Autumn gilded Bishkek. Golden leaves fall from trees. Golden yarn of sunrays envelops streets, buildings and people. Jackets of Saturday strollers glisten with golden embroidery.
Among all the people – he. Very elegant. A black vest on a lilac shirt. A dark tie tied in a large knot. Long hair falls on his shoulders from under the white, gold-embroidered kalpak. The autumn romantic.
“Excuse us, can we take a photo of you?”
“Of course! Please!”
His ease and naturalness in contact with the lens surprises. Probably it is not his first time in front of the camera of charmed tourists.
“Can you send me these pictures over Facebook? Key in Muratbek Rysbekov. Oh yes, yes. That’s me”, the man confirms his account and adds, “You can also find me on Amazon.com”.
Consternation. Okay, but why? We won’t get in touch via Amazon, right? However, out of politeness, we do as he says. The result pops up immediately: “The Advance To Heaven”, a collection of poems by Muratbek Rysbekov.
Ten minutes later, with a Kyrgyz poet, songwriter and journalist, we sit in the cafe “Yrahat” by the street where the Silk Road once ran. At the table in front of us, there are lepioshka, samosa, fresh vegetable salad and three shots of “Silver Vodka”.
Muratbek’s hospitality gives way only to his storytelling. He talks about Kyrgyzstan, its beautiful nature and turbulent history. His words paint Bishkek as it was during the Silk Road times. In one breath he mentions Kyrgyz writers, actors, musicians and opera singers. He praises his five children and seven grandchildren. He speaks beautifully. But even more beautifully he listens. With care, attentively. As if every word of our imperfect Russian was worth its weight in gold.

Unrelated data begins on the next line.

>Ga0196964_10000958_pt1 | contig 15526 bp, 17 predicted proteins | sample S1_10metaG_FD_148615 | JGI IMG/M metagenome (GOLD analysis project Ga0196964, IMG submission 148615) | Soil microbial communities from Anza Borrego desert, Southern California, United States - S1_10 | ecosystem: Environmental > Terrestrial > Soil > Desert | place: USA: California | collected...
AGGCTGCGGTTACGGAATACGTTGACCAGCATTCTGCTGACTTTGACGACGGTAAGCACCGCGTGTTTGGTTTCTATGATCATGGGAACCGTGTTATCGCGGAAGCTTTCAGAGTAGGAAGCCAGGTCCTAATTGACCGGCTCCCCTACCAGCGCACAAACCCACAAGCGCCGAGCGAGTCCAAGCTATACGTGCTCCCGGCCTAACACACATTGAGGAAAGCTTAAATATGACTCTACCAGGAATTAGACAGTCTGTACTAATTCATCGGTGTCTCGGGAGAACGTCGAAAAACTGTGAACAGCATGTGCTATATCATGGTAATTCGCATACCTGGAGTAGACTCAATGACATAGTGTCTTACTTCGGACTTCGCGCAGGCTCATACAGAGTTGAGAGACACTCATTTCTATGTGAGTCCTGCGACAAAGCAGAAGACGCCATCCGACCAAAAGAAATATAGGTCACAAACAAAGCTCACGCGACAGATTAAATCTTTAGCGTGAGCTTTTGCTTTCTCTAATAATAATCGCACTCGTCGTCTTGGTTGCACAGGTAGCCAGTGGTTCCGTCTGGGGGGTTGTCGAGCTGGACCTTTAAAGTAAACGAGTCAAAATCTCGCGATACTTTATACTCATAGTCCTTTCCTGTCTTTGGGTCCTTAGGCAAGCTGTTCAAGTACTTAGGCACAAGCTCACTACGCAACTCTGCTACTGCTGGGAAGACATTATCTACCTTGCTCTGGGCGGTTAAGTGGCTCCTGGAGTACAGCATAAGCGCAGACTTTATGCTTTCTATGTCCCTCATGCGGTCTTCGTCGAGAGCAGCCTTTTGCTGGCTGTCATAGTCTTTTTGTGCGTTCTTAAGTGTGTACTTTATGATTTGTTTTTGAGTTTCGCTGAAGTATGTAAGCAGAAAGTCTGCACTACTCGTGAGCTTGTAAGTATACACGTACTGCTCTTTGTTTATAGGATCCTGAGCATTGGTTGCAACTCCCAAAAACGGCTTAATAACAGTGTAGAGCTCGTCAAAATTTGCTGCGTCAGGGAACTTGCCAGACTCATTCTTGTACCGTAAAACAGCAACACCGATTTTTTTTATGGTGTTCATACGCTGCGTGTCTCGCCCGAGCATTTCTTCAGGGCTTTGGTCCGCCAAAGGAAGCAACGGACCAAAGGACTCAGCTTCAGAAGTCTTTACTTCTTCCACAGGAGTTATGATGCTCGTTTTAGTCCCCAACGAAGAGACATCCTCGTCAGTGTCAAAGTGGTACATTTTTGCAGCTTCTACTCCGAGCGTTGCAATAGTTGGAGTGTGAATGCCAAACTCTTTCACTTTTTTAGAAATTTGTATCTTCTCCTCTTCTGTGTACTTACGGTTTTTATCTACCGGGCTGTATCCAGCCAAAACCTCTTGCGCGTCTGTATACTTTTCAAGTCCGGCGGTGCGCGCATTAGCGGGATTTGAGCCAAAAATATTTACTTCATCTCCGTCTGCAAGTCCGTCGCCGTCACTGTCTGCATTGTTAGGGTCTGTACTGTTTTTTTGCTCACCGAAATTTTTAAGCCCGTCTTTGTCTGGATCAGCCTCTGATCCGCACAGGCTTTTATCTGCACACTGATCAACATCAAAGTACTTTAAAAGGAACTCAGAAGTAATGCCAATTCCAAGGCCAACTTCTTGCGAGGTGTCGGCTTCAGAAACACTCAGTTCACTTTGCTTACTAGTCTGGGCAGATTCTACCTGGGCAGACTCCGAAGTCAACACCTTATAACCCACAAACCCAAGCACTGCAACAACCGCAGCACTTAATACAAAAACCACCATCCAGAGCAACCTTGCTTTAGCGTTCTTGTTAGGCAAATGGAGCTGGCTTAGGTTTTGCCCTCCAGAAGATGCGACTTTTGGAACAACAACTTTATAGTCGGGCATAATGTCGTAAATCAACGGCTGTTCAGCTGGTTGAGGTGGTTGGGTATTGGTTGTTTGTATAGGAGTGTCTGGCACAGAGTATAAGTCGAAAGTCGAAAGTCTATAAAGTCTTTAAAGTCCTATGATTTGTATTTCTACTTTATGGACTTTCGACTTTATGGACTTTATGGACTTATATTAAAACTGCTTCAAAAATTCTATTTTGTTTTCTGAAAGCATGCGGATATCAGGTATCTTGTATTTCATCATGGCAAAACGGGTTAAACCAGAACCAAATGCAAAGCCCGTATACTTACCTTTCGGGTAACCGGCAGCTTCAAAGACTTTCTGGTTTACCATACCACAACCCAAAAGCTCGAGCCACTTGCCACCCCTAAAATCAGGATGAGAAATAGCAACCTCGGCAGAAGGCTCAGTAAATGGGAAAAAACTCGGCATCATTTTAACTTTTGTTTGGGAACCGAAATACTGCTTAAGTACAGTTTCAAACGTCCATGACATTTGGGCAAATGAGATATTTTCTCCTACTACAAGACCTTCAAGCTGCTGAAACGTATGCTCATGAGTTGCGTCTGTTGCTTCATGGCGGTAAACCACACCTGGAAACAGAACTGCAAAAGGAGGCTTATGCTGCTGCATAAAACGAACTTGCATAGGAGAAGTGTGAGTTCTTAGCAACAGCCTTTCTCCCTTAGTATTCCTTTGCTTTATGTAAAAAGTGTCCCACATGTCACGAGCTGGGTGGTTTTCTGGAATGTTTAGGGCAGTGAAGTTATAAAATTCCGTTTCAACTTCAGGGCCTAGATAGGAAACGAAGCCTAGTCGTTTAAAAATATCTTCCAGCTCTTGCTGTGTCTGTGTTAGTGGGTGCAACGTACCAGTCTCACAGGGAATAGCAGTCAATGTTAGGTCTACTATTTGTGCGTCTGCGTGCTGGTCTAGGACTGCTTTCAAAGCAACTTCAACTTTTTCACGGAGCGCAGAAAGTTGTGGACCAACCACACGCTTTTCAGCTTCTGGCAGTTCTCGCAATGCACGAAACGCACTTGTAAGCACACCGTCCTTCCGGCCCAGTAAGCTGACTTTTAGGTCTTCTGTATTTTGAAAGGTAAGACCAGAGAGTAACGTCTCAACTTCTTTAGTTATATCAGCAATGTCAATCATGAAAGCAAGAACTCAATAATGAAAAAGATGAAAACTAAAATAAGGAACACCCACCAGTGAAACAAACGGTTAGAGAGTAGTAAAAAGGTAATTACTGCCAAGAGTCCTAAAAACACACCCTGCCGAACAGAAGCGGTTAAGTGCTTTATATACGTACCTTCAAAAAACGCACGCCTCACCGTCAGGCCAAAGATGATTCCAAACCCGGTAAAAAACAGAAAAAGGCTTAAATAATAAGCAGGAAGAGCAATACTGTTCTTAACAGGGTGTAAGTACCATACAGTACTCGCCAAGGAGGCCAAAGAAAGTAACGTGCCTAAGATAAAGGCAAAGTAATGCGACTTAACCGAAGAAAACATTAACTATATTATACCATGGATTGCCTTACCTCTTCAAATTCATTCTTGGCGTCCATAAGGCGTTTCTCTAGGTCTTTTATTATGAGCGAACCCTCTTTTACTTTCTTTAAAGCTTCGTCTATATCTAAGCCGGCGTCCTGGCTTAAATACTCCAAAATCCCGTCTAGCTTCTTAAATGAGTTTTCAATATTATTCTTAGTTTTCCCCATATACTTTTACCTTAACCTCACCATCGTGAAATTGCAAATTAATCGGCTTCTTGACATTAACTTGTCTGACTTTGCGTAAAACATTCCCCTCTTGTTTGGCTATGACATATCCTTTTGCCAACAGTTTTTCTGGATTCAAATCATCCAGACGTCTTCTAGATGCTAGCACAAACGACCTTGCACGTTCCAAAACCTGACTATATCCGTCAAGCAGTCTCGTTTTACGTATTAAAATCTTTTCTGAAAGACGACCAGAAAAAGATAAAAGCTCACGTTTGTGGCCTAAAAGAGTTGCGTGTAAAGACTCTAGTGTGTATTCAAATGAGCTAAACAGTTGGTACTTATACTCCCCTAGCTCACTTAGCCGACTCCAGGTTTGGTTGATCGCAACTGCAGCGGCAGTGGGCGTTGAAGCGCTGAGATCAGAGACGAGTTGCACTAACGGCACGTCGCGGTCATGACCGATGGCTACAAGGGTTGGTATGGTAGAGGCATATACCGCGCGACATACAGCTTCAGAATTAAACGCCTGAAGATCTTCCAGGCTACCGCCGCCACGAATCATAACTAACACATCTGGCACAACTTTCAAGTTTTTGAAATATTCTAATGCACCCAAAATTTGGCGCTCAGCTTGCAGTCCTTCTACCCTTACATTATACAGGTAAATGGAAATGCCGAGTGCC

Between the stories – toasts. Everyone has a turn. Here is to the meeting, to the success in further literary work, to a peaceful journey. And to the Silk Road so it would connect our paths again.
We do not even know how long we sit together. Time is tiptoeing somewhere behind our backs. It does not want to interrupt this peculiar meeting of strangers whom fate turned into friends. It tiptoes and wonders: what if they passed each other without a word like thousands of others do?
Before we set off – each in their own direction, Muratbek turns the last toast into a blessing:
“May the sky be clear for you, God favourable and the road wide”.
Gestures of open palms washing the face with air complement the words.
The next day, on Muratbek’s Facebook page, we see our photo from the cafe with a capture: “With friends Andrzej and Aleksandra”. Underneath the photo, there is a poem. One of its last verses says:
“The way you treat another human being,
It is your portrait.”
Muratbek painted his in gold.
In Bishkek they told us, there is no point in going to Issyk-Kul at this time of the year. It is already long past the peak season. There is nothing there anymore. But stubborn as we are, in late October, we set off on tour around the second largest mountain and saline lake in the world.
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